‘Micro-blogging Memories: Weibo and Collective Remembering in Contemporary China is one of the best books on Chinese internet culture and politics in recent years. It offers a stunningly original and insightful analysis of how journalists and ordinary citizens in China create news, remember contested histories, and explore personal and collective identities on China’s preeminent microblogging platform Sina Weibo. Skillfully weaving together stories of past and present, the local and the global, control and resistance, the book provides a rich and textured account of not only the highs and lows of a popular social media platform, but also the dramas of social change in China. This book makes important contributions to the scholarship on digital media and culture, collective memory, and global communication.’– Guobin Yang, University of Pennsylvania, USA
This book offers an in-depth account of social media, journalism and collective memory through a five-year analysis of Weibo, a leading Chinese micro-blogging platform, and prism of transitional China in a globalizing world.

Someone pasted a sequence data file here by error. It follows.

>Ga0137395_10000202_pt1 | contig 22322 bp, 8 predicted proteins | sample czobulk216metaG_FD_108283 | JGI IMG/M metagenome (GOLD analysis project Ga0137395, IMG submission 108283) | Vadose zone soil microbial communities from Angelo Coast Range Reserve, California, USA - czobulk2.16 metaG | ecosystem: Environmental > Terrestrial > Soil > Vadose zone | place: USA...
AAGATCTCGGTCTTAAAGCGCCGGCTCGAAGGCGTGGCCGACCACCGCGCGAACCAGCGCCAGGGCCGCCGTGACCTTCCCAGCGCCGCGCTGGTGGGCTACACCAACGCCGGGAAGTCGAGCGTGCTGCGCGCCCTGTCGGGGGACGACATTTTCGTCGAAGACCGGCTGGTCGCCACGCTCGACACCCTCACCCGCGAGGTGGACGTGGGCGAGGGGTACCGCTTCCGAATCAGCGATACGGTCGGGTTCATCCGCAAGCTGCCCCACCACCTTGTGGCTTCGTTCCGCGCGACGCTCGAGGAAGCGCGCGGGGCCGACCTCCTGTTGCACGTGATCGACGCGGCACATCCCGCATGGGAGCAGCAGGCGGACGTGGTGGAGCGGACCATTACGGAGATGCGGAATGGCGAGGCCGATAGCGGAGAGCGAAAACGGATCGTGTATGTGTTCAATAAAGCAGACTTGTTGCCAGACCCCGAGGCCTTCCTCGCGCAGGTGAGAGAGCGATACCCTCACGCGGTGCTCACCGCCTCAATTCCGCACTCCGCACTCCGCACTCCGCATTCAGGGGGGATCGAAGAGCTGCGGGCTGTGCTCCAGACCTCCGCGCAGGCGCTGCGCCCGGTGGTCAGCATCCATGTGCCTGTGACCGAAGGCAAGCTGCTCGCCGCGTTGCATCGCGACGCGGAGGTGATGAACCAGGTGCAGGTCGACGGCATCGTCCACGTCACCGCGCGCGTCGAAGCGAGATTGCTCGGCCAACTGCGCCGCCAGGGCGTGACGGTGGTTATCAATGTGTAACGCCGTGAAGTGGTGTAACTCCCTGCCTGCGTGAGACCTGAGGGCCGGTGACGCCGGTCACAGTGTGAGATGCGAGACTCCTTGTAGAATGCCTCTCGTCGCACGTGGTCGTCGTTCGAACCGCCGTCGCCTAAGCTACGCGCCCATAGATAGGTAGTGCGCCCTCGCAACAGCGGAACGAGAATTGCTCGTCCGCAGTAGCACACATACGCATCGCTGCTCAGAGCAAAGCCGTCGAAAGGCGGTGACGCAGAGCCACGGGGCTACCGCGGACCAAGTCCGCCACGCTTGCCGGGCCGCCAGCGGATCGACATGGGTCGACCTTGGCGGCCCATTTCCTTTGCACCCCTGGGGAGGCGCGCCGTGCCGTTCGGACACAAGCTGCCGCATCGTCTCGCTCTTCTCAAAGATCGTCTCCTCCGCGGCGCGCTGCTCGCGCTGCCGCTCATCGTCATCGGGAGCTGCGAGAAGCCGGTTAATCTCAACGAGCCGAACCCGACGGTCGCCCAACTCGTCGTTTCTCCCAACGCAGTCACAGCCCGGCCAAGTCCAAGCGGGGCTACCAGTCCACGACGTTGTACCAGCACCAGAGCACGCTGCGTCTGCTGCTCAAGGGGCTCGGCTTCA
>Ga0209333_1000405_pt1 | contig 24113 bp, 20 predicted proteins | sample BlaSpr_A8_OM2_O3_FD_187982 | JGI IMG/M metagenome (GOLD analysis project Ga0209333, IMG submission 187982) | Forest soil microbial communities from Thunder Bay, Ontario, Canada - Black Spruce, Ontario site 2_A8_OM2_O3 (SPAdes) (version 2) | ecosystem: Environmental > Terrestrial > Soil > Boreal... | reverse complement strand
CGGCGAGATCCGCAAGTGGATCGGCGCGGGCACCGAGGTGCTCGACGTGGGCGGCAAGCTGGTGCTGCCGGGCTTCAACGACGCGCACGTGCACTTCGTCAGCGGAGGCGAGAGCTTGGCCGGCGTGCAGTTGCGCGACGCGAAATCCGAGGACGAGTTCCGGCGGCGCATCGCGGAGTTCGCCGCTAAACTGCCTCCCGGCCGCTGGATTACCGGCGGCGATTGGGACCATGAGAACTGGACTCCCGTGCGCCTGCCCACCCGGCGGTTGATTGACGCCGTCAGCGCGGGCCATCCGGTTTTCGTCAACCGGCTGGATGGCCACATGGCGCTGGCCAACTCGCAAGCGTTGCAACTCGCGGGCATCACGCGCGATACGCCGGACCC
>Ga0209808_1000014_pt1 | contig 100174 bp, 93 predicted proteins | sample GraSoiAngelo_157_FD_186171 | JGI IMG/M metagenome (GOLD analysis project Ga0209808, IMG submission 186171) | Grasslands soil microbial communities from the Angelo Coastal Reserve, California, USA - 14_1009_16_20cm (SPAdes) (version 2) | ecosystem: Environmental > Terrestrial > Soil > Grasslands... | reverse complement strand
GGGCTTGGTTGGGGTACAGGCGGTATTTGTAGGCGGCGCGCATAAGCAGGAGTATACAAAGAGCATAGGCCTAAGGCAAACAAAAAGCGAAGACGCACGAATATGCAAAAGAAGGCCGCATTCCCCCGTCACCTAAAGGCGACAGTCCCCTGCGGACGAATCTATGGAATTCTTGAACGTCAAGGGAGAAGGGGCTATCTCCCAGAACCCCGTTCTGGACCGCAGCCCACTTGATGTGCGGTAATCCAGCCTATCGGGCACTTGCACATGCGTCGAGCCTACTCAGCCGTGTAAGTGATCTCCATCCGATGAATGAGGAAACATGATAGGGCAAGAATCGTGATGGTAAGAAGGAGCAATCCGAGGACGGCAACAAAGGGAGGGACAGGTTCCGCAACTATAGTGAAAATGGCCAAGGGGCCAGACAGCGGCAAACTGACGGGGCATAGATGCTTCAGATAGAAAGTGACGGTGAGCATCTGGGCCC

How does society remember public events in the rapidly changing age of social media?
Eileen Le Han examines how various kinds of public events are shared, debated, and their historical significance and worthiness of remembrance highlighted on Weibo. Journalism plays a significant part in mobilizing collective remembering of these events, in a society with rapidly changing topics on the platform, the tightening state control, and nationalism on the rise.
The first five years of Weibo reflect a dramatic change in Chinese society, where journalists, media professionals, and opinion leaders in other fields of expertise, together with ordinary citizens directly affected by these changes in everyday life collaborate to witness the rapid social transition.